• More specifically, APHIS is proposing a regulatory program in which it first assesses GE organisms to determine if they pose plant pest or noxious weed risks. If APHIS concludes that a GE organism does not pose a plant pest or noxious weed risk, then APHIS would not require a permit for the importation, interstate movement, and environmental release (outdoor use) of the GE organism. If, on the other hand, the Agency determines – based on a risk analysis – that controls on movement are needed, APHIS would require a permit and work with the regulated entity to establish appropriate permit conditions to manage identified risks to allow safe movement (i.e., import, interstate movement, or environmental release (regulated controlled outdoor use such as in field trials)).
  • In recent comments submitted to USDA, industry stakeholders have applauded the Agency’s proposed rule as underscoring the need to promote innovation in biotechnology and for proposing to ease regulation of gene-edited products.  But at the same time, industry has called out a number of proposed revisions as improperly expanding USDA’s review process in certain respects which could effectively hamstring developers before they can even begin testing products.
  • For example, one key provision would leverage USDA’s authority under the Plant Protection Act (PPA) to begin assessing genetically engineered  plants for their potential to become a “noxious weed,” which would potentially expand the Agency’s review process.  The existing regulatory review process is focused on assessing whether a biotech plant would be a “plant pest.”  The Agency’s proposed new approach would thus add a new layer of regulatory review.  The Biotechnology Innovation Organization, contends in its comments that APHIS already assesses plants for weediness under its existing regulatory review process and argues that the proposed rule “would create two parallel regulatory systems to evaluate the same risk, under the same statutory authority, in potentially inconsistent ways.”
  • In another set of comments, the National Grain and Feed Association and other organizations that represent companies that process and export grain and oilseeds urged USDA to withdraw the proposed rule on the basis that USDA did not consult with foreign markets and international regulators in preparing the proposed rule to ensure they would approve U.S. crop traits that would be commercialized under the proposed new system.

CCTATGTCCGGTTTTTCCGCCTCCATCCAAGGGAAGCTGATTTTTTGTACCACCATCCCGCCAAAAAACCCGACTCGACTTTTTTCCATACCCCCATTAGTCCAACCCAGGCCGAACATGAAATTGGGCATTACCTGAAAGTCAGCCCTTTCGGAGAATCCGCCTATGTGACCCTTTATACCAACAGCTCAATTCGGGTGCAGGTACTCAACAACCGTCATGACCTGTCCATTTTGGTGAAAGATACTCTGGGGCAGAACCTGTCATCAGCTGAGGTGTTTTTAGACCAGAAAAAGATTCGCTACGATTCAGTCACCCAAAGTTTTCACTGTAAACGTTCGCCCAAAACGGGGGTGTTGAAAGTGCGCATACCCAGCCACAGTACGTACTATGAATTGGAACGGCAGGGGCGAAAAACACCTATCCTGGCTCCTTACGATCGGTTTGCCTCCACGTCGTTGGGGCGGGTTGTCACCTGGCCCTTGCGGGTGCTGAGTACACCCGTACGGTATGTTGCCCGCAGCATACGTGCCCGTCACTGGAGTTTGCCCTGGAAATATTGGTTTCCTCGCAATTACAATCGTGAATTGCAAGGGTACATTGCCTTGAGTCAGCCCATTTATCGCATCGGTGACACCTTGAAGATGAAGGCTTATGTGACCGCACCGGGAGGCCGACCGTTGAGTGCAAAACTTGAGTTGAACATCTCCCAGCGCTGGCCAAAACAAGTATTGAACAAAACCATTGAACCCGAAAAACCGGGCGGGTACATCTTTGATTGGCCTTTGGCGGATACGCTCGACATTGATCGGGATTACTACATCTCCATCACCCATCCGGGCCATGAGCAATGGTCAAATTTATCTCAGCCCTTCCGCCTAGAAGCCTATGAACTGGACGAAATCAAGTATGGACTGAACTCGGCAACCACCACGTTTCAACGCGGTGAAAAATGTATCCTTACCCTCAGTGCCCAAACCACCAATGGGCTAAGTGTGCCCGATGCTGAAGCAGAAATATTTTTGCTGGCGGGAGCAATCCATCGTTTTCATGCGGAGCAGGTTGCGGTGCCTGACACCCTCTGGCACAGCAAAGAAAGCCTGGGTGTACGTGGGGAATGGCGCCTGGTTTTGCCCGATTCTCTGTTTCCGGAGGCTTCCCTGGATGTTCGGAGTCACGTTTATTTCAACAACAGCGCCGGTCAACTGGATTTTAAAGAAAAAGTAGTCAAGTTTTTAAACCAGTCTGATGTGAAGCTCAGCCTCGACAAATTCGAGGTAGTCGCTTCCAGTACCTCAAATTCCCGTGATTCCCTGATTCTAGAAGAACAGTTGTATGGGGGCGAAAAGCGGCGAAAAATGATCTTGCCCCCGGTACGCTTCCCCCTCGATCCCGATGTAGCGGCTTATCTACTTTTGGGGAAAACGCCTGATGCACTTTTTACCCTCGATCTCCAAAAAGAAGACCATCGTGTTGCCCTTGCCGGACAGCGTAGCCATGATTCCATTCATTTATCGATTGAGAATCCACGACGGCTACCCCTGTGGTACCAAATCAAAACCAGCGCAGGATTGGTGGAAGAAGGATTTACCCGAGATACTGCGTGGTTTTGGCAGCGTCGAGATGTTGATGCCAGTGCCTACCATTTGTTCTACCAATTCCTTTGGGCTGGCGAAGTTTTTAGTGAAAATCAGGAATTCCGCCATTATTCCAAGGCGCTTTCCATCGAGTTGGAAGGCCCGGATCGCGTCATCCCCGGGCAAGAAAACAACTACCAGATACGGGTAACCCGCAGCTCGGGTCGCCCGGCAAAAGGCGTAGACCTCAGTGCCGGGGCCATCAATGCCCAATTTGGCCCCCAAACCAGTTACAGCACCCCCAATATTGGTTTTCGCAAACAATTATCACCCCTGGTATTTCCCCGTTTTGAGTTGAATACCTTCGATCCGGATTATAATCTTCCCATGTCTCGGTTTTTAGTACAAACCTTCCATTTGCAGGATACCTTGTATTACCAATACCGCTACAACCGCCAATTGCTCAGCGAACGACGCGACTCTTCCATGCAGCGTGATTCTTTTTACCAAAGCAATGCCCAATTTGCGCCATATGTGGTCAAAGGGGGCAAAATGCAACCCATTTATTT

• In light of industry’s feedback on the proposed rule, and with a new administration taking office since the issuance of the proposed rule, it is possible that USDA will go back to the drawing board on its plan to revamp its biotechnology regulations.  We will be sure to monitor developments on this issue as they unfold and report them to you here.
  • For decades, the United States government has regulated genetically modified organisms (GMOs) under a regulatory framework called the “Coordinated Framework for the Regulation of Biotechnology” (Coordinated Framework).  The Coordinated Framework explains the different roles played by the three major agencies involved in the regulation of GMOs:
    • The Food and Drug Administration (FDA) regulates GMOs under the Federal Food, Drug, and Cosmetic Act (FD&C Act) and ensures the safety and proper labeling of GMO-derived foods and feed.
    • The Environmental Protection Agency (EPA) regulates plant-incorporated protectants (PIPs) — a type of pesticide that is bioengineered into crops — under the Federal Insecticide, Fungicide, and Rodenticide Act (FIFRA) and sets tolerance limits or exemptions from tolerance for pesticide residues on or in food and animal feed.  EPA also regulates certain biological control organisms under the Toxic Control Substances Act (TSCA).
    • The U.S. Department of Agriculture’s (USDA) Animal and Plant Health Inspection Service (APHIS) regulates GMOs under the Plant Pest Act.  APHIS reviews GM crops to determine whether they meet the definition of a “plant pest” and may pose risks to domestic agriculture.
  • On January 19, 2017, APHIS published proposed revisions to its biotechnology regulations (82 FR 7008).  The proposed rule seeks to update the regulations in a number of areas, all within the Agency’s current statutory authority under the Plant Protection Act.